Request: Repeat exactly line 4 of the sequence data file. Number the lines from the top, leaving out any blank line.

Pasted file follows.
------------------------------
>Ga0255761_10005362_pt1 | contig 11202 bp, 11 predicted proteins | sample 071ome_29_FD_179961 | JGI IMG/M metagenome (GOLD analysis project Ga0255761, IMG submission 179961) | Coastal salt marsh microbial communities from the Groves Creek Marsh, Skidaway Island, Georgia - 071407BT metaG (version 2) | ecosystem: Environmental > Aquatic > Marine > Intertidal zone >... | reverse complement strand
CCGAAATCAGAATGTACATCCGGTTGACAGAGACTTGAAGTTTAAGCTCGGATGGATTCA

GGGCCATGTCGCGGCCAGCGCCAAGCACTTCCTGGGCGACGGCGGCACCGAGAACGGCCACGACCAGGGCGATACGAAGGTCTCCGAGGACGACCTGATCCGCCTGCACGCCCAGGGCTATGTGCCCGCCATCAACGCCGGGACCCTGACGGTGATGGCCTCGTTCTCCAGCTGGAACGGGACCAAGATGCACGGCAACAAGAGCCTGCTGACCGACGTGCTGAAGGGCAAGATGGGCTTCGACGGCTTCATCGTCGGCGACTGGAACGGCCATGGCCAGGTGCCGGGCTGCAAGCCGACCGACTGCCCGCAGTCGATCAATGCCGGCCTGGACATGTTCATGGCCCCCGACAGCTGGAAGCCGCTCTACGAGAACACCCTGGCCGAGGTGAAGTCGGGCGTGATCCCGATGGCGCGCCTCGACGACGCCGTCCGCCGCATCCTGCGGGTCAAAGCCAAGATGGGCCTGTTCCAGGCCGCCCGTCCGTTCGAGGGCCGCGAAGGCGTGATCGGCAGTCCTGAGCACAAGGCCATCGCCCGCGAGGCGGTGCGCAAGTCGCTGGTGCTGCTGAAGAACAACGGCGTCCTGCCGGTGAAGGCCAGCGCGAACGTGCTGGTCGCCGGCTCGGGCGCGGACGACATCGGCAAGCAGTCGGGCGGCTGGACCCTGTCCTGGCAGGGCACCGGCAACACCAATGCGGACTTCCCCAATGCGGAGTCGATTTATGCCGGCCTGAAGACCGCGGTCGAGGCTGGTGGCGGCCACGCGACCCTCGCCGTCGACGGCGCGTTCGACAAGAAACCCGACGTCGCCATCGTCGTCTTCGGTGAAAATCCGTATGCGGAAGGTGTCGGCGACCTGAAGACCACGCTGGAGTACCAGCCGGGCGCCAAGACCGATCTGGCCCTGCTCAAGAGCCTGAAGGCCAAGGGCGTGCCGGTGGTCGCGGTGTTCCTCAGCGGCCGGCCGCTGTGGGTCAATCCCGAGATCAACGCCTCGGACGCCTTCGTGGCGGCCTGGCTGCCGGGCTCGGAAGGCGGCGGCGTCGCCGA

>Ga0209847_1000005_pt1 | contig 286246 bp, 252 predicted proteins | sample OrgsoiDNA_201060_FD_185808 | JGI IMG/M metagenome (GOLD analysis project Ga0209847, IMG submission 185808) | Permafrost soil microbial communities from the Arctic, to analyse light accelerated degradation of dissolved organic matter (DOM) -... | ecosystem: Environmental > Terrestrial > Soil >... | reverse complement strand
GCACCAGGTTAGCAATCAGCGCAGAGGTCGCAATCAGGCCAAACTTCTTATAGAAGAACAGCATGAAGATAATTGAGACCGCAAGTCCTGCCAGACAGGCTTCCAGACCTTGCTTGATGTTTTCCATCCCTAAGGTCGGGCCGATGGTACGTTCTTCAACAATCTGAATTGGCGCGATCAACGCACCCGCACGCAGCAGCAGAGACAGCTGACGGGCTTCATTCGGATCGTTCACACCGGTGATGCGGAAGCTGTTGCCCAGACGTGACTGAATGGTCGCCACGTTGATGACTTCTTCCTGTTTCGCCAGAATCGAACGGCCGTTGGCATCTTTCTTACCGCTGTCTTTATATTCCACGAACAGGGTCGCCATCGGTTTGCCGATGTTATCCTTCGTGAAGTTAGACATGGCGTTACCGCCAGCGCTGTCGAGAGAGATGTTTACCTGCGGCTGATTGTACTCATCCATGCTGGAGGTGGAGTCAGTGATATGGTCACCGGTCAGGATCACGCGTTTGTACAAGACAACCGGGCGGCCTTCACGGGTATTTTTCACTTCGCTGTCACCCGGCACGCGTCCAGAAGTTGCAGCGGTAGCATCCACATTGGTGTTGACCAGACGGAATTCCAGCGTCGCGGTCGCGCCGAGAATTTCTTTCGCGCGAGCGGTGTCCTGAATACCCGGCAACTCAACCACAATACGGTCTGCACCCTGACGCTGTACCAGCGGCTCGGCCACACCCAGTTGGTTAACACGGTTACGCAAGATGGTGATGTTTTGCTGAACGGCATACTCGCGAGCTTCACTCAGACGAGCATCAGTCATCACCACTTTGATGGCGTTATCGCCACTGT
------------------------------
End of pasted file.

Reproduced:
>Ga0209847_1000005_pt1 | contig 286246 bp, 252 predicted proteins | sample OrgsoiDNA_201060_FD_185808 | JGI IMG/M metagenome (GOLD analysis project Ga0209847, IMG submission 185808) | Permafrost soil microbial communities from the Arctic, to analyse light accelerated degradation of dissolved organic matter (DOM) -... | ecosystem: Environmental > Terrestrial > Soil >... | reverse complement strand